Nevada Sex Offender Registry
The Nevada Sex Offender Registry Program was enacted 2006 to assist law enforcement agencies with registering and monitoring certain sex offenders living in the state. The registry is frequently updated to include all sexually motivated crimes such as offense against minors and sexually violent offenses. Typically, tier II and III sex offenders are subject to more strict registration rules. Registered offenders are mandated to report to the law enforcement within a time-period and also notify the officials when they change their addresses and contact information. Failure to comply with the registry is a felony in the state of Nevada.
Essentially, the information provided on the public registry is limited to tier II and III. Nevada tier I and juvenile offender details are confidential and strictly restricted to designated personnel.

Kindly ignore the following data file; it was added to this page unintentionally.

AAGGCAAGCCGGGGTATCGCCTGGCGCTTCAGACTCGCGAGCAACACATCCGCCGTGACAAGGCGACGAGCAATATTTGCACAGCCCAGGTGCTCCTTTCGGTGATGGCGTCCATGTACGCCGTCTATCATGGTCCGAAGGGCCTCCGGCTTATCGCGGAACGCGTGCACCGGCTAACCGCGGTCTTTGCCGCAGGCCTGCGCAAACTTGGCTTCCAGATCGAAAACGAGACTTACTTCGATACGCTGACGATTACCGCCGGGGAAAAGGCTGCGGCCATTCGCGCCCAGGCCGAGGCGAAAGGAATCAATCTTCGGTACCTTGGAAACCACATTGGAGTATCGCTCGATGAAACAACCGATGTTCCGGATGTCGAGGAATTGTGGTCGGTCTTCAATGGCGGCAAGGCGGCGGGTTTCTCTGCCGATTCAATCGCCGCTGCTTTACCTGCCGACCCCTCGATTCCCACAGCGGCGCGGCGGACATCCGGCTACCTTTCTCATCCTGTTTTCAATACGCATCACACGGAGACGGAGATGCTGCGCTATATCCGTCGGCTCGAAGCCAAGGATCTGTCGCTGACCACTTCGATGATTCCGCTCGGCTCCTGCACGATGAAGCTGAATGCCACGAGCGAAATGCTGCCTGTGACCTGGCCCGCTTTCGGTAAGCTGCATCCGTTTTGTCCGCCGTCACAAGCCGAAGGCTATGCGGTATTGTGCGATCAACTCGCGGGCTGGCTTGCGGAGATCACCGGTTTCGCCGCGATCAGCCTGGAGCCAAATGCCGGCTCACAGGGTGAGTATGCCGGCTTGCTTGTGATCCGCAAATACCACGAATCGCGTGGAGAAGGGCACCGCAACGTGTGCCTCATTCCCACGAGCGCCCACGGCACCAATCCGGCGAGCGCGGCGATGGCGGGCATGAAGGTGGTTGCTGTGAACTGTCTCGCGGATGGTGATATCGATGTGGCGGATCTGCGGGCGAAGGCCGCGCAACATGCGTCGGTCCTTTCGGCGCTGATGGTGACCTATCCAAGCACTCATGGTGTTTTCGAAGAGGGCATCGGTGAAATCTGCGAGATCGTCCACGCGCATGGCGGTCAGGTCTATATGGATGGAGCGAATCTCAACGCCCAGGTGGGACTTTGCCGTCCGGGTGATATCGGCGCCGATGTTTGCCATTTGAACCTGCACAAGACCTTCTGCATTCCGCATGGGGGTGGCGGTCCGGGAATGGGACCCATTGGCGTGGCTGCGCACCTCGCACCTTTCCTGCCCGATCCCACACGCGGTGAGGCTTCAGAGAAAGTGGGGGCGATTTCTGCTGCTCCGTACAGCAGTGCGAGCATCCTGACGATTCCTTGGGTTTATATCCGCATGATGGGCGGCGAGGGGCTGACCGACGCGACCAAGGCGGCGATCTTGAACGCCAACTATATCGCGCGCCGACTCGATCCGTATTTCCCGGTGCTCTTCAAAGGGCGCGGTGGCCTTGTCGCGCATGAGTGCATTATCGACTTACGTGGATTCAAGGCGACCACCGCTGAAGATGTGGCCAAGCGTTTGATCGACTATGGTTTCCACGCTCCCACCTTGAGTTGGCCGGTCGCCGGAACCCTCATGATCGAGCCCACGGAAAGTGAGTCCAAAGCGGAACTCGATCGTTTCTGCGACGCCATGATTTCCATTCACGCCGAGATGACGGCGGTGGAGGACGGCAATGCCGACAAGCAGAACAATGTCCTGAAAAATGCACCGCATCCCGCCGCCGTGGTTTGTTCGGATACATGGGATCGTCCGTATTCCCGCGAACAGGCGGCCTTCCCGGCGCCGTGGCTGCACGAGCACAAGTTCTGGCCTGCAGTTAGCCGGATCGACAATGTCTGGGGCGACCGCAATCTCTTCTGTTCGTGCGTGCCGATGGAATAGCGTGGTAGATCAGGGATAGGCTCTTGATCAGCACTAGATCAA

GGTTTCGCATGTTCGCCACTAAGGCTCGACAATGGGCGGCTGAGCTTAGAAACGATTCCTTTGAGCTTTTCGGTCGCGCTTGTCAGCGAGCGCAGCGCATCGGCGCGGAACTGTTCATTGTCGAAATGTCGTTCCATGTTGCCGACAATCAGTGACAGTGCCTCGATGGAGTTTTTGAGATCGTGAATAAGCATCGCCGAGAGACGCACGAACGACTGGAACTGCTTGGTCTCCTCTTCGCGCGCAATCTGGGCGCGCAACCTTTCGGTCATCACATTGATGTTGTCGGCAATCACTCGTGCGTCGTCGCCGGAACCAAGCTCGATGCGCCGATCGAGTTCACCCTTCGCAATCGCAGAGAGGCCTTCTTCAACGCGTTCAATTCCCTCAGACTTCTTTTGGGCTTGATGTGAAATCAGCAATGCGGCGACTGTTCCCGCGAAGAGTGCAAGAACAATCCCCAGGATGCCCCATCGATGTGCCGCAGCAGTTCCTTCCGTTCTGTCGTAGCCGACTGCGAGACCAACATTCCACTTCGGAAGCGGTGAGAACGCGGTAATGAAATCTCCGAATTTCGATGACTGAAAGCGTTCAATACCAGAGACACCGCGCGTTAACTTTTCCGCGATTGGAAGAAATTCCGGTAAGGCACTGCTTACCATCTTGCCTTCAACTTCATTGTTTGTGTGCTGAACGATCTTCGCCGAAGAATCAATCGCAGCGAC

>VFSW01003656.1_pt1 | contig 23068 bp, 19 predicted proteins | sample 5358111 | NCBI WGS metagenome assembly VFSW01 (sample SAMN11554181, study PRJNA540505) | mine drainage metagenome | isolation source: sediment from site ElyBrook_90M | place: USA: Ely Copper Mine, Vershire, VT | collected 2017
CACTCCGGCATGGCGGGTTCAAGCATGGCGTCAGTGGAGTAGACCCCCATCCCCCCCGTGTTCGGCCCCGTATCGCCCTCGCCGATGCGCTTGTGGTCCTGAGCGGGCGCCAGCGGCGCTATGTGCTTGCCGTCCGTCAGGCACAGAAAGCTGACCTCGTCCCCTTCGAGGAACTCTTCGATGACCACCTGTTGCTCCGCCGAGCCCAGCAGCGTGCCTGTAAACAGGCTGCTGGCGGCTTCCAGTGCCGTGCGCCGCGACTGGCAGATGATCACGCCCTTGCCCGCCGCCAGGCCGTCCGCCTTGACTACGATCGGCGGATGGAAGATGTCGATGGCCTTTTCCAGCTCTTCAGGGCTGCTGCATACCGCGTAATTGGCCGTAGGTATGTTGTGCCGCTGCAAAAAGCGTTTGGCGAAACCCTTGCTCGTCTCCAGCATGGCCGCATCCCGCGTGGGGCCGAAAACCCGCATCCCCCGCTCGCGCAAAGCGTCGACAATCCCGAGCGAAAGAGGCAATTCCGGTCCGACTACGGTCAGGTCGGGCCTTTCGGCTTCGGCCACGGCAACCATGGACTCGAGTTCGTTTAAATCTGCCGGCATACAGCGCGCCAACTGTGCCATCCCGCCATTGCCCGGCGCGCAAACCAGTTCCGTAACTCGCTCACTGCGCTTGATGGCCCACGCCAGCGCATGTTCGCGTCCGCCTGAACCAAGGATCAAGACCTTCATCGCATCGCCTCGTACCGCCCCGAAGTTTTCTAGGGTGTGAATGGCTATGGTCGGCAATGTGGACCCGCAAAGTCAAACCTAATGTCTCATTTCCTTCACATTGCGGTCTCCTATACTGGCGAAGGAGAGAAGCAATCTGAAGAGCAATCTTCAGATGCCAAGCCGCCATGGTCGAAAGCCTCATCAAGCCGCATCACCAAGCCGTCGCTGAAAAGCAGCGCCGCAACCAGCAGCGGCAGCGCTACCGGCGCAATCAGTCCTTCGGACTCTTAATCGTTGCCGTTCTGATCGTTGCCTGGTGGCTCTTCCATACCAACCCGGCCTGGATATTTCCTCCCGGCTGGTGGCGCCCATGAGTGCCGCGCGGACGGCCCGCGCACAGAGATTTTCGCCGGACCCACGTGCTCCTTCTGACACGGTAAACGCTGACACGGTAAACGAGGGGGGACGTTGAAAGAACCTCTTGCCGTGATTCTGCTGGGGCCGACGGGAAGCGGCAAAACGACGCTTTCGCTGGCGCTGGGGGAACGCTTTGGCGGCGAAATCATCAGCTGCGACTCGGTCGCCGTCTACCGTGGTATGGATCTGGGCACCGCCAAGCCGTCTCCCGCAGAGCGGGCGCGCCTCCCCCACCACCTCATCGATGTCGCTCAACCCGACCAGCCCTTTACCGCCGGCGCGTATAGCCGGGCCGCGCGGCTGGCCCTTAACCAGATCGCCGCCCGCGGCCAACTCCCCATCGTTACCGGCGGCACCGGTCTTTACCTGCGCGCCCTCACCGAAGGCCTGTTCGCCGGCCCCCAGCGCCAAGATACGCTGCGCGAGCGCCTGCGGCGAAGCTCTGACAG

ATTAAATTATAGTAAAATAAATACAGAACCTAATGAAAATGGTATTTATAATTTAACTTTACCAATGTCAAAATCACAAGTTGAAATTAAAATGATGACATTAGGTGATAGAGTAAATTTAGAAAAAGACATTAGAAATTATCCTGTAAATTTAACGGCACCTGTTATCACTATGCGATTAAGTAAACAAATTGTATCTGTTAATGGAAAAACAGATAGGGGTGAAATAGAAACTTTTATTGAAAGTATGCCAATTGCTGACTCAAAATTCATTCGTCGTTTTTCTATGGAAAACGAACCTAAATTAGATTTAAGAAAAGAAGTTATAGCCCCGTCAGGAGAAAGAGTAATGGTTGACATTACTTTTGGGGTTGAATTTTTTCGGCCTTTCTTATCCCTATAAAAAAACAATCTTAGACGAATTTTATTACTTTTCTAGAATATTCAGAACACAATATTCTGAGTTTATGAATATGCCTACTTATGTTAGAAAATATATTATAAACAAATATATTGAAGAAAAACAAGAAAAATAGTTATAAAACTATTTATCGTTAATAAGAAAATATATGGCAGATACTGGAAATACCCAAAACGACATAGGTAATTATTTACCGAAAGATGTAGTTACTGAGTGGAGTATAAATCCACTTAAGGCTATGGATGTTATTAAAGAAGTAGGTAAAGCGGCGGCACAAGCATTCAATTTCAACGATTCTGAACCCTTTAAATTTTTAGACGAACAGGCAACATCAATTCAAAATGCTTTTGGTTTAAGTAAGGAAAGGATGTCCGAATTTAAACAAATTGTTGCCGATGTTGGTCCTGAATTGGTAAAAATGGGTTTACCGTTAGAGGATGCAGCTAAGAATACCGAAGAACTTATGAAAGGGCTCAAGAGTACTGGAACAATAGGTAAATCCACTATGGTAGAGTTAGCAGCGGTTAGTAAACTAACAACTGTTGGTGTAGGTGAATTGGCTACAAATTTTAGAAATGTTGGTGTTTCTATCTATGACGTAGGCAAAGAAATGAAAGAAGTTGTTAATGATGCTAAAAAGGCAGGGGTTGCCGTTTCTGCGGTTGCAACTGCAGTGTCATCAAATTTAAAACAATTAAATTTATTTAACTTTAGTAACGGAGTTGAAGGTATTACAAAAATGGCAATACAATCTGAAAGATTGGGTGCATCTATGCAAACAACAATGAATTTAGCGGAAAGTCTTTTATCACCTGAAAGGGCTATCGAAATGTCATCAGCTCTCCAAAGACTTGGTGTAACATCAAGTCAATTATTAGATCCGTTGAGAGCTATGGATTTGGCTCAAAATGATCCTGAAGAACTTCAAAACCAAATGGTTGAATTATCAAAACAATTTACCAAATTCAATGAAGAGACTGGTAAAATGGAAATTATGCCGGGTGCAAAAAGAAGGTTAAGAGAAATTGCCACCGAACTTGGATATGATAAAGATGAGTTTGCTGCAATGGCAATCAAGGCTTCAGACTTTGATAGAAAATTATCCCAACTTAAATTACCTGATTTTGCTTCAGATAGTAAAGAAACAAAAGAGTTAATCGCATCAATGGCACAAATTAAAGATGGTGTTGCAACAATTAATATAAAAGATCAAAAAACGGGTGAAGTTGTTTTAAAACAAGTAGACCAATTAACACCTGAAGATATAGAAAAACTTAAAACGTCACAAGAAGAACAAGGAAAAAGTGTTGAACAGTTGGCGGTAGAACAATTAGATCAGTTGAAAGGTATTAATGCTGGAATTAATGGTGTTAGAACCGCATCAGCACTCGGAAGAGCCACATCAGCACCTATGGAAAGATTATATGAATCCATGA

Records that are considered public may be accessible from some third-party websites. These websites often make searching simpler, as they are not limited by geographic location, and search engines on these sites may help when starting a search for a specific or multiple records. To begin using such a search engine on a third-party or government website, interested parties usually must provide:
- The name of the person involved in the record, unless said person is a juvenile
- The location or assumed location of the record or person involved. This includes information such as the city, county, or state that person resides in or was accused in.
Third-party sites are independent from government sources, and are not sponsored by these government agencies. Because of this, record availability on third-party sites may vary.
What are the Sex Offender Restrictions in Nevada?
Nevada laws placed the following restrictions on sex offenders living and working in the state:
- Residential restrictions: Sex offenders are not allowed to live within 1,000 feet of any public or non-public school or child care center
- Employment and Volunteer restrictions
- Babysitting restrictions